“The implications of social distancing would require reducing density and rethinking the flow of the students to avoid compromising the social distancing requirements. For example, the schools would need to rethink how students arrive and leave the building, as well as how they transition from one class to another throughout the day. There is often a very controlled sequence of arrival and dismissal in many schools where they may utilize only two or three entry points and for a short window. One way to reduce density is to stagger arrival times or open up multiple entrances. Temperature checks at entry points may become necessary. Use of technology such as wearable devices or heat sensing cameras may also help reduce congestion at entry points.

Traditionally, designers focus on student mobility throughout the day, leaving teachers stationary. A new model could be focused on the teachers moving classroom to classroom throughout the day, while students stay in place. An approach like this could reduce density in areas, such as hallways, that are typically crowded. Also, minimizing classroom changes and cleaning desks between transitions may also reduce the amount of exposure each student has throughout the school day.” — Vandana Nayak, AIA, LEED AP, Principal, Perkins and Will, Dallas, TX

“It remains to be seen if social distancing within high occupancy buildings, particularly schools, will be an effective strategy in fighting Covid during an outbreak. Further research may determine children are not significant carriers and transmitters of the virus, but until such a discovery is made, or an effective vaccine is developed, school life will likely be characterized by intermittent periods of time together and apart.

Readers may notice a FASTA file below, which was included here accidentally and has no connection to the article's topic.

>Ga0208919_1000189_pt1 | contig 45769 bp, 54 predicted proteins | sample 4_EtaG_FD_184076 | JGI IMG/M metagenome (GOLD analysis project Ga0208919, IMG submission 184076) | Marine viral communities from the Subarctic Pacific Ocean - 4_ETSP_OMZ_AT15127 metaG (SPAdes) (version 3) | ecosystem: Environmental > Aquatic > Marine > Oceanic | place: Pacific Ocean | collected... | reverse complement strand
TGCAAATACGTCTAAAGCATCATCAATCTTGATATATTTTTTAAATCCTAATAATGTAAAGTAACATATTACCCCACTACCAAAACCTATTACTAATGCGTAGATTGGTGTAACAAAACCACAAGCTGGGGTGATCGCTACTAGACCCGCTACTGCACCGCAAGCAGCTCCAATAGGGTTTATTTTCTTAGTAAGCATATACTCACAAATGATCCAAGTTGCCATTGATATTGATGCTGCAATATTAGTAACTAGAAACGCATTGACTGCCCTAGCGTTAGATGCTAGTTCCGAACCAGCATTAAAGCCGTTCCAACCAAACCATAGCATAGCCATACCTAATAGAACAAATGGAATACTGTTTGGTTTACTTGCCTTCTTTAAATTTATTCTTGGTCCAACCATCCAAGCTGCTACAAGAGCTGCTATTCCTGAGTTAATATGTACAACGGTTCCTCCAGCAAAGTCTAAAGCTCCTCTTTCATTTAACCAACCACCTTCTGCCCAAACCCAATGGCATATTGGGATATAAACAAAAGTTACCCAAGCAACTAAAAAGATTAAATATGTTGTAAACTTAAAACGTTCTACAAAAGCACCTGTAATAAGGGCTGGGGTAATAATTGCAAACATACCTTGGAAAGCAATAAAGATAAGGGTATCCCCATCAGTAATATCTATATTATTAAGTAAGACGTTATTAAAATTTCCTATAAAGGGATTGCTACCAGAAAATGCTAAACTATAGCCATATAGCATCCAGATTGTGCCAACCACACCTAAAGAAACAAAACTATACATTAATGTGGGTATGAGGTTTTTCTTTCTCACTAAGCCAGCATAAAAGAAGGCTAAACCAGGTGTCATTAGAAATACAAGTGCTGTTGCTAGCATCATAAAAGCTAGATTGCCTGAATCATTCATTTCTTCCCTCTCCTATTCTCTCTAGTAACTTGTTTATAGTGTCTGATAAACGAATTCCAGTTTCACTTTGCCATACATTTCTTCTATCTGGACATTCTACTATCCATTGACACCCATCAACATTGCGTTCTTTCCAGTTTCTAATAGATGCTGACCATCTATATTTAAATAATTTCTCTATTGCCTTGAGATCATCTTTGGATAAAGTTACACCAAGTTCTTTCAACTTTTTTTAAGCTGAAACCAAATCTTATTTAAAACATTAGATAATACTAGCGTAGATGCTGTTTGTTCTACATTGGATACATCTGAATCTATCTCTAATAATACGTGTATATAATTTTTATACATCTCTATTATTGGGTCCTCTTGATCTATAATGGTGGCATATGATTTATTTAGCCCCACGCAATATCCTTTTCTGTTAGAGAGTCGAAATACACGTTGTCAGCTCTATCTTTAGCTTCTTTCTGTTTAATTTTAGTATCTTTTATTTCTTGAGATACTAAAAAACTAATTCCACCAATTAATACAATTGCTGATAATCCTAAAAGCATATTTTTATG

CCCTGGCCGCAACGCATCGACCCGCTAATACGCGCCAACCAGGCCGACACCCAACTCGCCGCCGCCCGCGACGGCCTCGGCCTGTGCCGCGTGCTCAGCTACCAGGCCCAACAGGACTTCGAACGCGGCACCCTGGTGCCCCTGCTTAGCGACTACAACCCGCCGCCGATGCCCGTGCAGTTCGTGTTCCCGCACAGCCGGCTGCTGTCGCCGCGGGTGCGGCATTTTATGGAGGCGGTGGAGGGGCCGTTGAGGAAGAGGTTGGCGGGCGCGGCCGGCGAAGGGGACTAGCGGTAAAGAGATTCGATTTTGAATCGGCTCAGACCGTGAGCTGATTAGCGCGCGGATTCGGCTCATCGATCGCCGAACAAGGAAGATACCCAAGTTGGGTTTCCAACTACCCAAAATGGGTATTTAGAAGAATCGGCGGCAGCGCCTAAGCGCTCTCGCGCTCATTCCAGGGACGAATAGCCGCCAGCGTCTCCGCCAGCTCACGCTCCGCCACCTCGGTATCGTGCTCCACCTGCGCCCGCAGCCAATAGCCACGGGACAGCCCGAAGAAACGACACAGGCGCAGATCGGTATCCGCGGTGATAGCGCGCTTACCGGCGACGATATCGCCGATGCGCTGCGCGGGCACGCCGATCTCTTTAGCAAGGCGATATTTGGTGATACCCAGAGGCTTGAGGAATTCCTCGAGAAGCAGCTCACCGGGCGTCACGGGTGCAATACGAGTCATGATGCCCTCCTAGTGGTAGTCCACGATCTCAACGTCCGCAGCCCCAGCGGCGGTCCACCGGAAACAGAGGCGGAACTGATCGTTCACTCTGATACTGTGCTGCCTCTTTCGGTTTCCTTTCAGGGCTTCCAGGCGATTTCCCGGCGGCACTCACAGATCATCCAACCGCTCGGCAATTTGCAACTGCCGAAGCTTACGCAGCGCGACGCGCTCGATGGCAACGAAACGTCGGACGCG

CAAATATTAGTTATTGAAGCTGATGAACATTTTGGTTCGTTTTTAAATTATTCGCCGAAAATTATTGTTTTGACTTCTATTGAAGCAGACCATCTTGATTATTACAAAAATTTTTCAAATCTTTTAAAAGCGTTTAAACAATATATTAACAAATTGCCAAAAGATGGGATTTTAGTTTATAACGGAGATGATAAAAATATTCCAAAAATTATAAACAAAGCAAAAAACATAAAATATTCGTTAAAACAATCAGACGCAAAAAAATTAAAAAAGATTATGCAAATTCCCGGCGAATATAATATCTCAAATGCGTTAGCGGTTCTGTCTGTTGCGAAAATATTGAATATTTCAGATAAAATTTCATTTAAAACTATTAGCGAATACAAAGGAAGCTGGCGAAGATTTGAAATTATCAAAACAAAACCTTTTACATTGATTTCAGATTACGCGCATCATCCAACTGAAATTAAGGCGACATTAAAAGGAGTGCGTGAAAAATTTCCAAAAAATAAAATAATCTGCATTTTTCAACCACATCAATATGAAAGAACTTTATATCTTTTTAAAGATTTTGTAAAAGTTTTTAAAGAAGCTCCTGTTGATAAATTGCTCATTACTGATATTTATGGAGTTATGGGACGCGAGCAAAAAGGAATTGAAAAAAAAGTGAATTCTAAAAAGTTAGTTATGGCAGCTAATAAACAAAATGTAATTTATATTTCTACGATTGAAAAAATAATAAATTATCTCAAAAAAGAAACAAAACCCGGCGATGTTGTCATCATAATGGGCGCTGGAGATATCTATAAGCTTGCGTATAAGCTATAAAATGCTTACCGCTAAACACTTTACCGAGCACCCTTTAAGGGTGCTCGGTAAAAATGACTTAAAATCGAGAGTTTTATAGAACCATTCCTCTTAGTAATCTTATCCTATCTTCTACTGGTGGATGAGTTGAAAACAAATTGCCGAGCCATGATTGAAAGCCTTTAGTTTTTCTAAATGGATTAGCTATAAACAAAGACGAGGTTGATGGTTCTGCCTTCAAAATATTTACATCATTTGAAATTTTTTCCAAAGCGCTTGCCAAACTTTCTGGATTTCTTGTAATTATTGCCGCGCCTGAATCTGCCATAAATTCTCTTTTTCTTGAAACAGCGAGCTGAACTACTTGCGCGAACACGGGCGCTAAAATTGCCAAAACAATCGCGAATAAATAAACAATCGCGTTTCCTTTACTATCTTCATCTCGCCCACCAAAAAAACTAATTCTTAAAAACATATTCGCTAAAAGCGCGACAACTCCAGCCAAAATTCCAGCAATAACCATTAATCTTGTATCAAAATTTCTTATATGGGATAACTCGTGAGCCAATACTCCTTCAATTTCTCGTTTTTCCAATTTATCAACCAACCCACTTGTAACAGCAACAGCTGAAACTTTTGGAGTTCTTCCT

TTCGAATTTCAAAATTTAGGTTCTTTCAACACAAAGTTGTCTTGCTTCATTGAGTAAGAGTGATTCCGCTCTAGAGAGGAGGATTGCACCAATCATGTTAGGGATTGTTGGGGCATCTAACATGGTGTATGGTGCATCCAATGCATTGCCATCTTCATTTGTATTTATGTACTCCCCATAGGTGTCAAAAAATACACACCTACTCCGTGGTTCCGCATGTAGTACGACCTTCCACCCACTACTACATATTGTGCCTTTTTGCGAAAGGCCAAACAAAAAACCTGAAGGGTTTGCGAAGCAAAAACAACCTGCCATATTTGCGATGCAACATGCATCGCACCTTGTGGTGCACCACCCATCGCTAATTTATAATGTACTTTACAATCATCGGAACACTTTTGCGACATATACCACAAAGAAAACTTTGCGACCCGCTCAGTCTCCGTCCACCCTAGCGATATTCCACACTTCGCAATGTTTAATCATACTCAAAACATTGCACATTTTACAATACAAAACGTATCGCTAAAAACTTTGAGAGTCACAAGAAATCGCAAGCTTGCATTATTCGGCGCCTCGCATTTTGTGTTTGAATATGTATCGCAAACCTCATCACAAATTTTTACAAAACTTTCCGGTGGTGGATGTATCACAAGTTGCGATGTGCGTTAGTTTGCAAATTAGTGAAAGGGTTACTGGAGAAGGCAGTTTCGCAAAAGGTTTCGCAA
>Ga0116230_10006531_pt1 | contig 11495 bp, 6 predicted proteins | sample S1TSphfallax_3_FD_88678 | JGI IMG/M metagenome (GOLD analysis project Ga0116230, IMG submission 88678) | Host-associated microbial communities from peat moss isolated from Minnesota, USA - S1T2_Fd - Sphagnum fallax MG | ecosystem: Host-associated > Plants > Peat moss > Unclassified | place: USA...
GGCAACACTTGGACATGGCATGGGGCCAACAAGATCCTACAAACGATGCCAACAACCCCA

There are an increased number of space division elements in the designs we are currently working on, but these are just as much for emotional wellbeing in the sense of security they provide as they are a measure to promote distancing. Design for cleanability and solutions that support continuity between school, work and home environments are where we feel our design and development efforts to limit the spread of the virus will be best spent.

When severe outbreaks occur, we will hopefully be equipped with as many tools as possible to facilitate connection and some semblance of normalcy in our social, work and school lives. When the outbreaks subside, we will more fully appreciate the times we have together and take full advantage of them while they last.” — Nick Gillissie, industrial designer at Allseating and partner at modus ID